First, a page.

Space & Time Media

A Message from Lord Pickles and Lord Blunkett, followed by Space & Time Media's best practice article

The ability to listen and learn from one another has always been vital in parliament, in business and in most aspects of daily life. But at this particular moment in time, as national and global events continue to reiterate, it is uncommonly crucial that we forge new channels of communication and reinforce existing ones. The following article from Space & Time Media is an attempt to do just that. We would welcome your thoughts on this or any other Parliamentary Review article.

Blunkett signature Rt Hon The Lord David Blunkett
Pickles signature Rt Hon The Lord Eric Pickles

www.spaceandtime.co.uk

THE PARLIAMENTARY REVIEW
Highlighting best practice
THE PARLIAMENTARY REVIEW
Highlighting best practice
50 | SPACE & TIME MEDIA
Chairman Peter Jones
The board of Space & Time
Media
Space & Time Media is an award-winning media agency
with offices across the UK. Founded in 2000 by Peter Jones
it turned over nearly £9 million in its first year of trading
and has not looked back since. Today, it employs over 100
people and has become an accredited Google Premier partner.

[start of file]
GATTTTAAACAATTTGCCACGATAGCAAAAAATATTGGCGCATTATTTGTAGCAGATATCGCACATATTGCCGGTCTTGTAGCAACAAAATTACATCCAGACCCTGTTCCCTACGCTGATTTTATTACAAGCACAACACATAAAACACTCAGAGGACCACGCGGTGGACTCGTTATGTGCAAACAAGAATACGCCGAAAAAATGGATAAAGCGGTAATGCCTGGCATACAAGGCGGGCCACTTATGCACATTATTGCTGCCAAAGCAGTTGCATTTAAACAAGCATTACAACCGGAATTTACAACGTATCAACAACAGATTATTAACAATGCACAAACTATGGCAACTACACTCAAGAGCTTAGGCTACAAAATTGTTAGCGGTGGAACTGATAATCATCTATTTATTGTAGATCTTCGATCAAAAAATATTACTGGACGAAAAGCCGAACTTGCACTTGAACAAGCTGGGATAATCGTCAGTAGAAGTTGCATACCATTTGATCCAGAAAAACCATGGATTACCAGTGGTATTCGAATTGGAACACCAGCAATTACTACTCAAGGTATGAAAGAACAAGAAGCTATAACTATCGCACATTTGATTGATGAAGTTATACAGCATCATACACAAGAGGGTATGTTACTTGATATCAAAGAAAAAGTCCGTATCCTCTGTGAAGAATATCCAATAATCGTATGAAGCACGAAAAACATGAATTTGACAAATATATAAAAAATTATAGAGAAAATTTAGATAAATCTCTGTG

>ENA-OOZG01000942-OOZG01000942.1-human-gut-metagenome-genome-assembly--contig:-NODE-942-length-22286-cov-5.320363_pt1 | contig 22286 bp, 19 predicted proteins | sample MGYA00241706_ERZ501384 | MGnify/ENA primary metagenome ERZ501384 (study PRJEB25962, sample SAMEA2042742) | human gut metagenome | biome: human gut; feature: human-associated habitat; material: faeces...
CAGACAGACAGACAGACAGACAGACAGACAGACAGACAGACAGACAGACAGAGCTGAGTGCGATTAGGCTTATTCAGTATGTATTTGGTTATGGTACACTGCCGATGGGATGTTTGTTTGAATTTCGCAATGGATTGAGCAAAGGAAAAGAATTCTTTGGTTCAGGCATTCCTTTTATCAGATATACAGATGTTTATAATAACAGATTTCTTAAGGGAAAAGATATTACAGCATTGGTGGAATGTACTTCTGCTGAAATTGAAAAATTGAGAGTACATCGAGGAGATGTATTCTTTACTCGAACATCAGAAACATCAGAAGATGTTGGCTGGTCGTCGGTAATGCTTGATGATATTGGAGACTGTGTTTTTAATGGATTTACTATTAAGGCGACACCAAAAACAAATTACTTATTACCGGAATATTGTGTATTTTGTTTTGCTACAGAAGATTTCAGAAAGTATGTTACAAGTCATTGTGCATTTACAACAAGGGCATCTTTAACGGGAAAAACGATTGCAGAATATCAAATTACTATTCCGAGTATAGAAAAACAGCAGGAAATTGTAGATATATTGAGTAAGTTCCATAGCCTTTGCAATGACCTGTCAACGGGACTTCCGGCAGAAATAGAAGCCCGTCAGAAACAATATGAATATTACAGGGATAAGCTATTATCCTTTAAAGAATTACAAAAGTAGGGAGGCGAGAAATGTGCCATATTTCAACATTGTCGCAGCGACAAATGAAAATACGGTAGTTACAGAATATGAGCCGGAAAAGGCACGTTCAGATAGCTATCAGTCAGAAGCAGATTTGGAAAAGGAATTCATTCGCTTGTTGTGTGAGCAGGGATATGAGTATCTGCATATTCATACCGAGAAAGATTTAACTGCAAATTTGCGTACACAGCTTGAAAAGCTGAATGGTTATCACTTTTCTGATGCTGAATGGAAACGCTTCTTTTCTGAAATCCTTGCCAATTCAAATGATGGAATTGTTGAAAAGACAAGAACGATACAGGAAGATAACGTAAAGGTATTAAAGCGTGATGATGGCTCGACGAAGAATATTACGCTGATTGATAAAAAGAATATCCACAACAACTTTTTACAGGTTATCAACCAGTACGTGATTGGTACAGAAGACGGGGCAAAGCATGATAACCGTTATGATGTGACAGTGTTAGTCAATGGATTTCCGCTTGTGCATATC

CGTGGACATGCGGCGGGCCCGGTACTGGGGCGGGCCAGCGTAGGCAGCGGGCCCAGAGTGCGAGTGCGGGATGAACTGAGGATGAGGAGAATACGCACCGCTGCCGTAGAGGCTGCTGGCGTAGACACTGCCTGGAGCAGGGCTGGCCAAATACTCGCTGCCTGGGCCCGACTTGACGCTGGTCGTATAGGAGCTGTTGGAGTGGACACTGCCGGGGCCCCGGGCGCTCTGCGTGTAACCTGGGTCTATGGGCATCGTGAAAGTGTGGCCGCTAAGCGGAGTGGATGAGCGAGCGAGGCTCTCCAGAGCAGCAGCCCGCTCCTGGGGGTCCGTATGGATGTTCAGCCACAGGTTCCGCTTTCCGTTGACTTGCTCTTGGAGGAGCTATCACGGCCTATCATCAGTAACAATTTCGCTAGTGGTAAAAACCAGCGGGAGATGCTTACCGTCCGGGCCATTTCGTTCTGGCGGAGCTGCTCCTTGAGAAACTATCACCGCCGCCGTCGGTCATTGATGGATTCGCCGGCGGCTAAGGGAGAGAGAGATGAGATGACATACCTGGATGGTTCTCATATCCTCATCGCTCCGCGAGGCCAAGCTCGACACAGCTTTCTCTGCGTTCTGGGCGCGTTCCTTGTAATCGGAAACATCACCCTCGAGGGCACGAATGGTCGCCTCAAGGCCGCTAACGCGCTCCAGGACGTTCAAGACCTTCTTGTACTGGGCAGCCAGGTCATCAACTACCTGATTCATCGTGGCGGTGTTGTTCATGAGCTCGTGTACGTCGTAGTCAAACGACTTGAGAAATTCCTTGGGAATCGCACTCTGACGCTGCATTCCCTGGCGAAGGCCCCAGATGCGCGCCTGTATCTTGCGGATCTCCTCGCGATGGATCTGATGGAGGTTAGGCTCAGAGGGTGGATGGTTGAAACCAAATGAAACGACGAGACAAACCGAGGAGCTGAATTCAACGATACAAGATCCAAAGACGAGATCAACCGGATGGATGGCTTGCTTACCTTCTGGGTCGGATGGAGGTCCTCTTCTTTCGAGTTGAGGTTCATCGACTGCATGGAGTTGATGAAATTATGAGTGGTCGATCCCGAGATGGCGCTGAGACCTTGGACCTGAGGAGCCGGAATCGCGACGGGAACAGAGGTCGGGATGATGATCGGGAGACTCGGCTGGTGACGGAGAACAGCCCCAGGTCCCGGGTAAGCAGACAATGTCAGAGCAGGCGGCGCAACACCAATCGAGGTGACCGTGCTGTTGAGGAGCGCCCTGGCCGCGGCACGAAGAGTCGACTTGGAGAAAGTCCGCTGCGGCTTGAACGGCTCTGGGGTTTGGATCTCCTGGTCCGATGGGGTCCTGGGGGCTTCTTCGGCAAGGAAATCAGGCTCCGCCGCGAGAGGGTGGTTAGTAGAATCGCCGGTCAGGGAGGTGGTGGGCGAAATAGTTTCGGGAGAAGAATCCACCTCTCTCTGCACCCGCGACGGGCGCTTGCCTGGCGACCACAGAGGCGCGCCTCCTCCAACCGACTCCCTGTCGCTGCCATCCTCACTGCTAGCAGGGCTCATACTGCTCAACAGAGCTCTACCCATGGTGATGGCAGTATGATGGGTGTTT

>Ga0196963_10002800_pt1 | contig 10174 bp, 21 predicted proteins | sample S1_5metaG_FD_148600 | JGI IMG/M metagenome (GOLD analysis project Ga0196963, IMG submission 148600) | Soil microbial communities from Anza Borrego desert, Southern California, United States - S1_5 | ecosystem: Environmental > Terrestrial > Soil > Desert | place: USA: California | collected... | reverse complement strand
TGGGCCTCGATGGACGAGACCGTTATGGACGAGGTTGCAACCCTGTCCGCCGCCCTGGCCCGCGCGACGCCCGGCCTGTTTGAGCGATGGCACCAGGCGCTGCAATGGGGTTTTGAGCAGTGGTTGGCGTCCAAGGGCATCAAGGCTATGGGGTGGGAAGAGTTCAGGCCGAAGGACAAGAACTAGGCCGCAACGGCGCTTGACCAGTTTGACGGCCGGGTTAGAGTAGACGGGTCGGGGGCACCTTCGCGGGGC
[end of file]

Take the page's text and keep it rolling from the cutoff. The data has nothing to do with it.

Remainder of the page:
Chairman Peter Jones tells
The Parliamentary Review
more
about the rapid journey the company has been on.
Although many of my peers would happily fill your ears with complicated buzzwords
and dark tales of esoteric technology, buying media is not the hardest thing in the
world. Stripped back to the core, transactional basis of what we do, most of our
clients could make a reasonable fist of it themselves: it’s about finding and buying
media that will reach the most suitable people at the best time for the least money.
The key to excelling in this industry is understanding that it is a service, not a brokerage.
The real reason you would have an agency like Space & Time buy your media for you
is the value we add along the way. This is something all our account managers hold
in mind whenever they attend a client’s marketing meeting – we’re not just there to
eat the biscuits and write down the bookings. To earn our keep, we bring insight at
every opportunity: we make suggestions, visit the outlets in person, craft plans and
carry out research, we talk with the sales people, we deep dive into the data, we find
new ways to buy old things and we find new things to buy. This is our process of
discovery, definition and delivery. The overarching aim is to provide work that is suited
to its context: a campaign that’s relevant to the situation, to the lives of the audience,
their position in the buying cycle, their geographical location, the time of day, the
weather. All these things have a huge impact on the way media are experienced
and consumed, so our commitment to context is central to everything we do.
FACTS ABOUT
SPACE & TIME MEDIA
»Chairman: Peter Jones
»Founded in 2000
»Located in London, Reigate,
Manchester, Edinburgh and
Bournemouth
»Services: Media planning and
buying
»No. of employees: 106
Space & Time Media
51SPACE & TIME MEDIA |
DIGITAL, CULTURE, MEDIA & SPORT
The independent sector in
ascendance
Space & Time is a privately-owned
business with no network affiliations.
This places us within the newly vaunted
independent media agency sector; a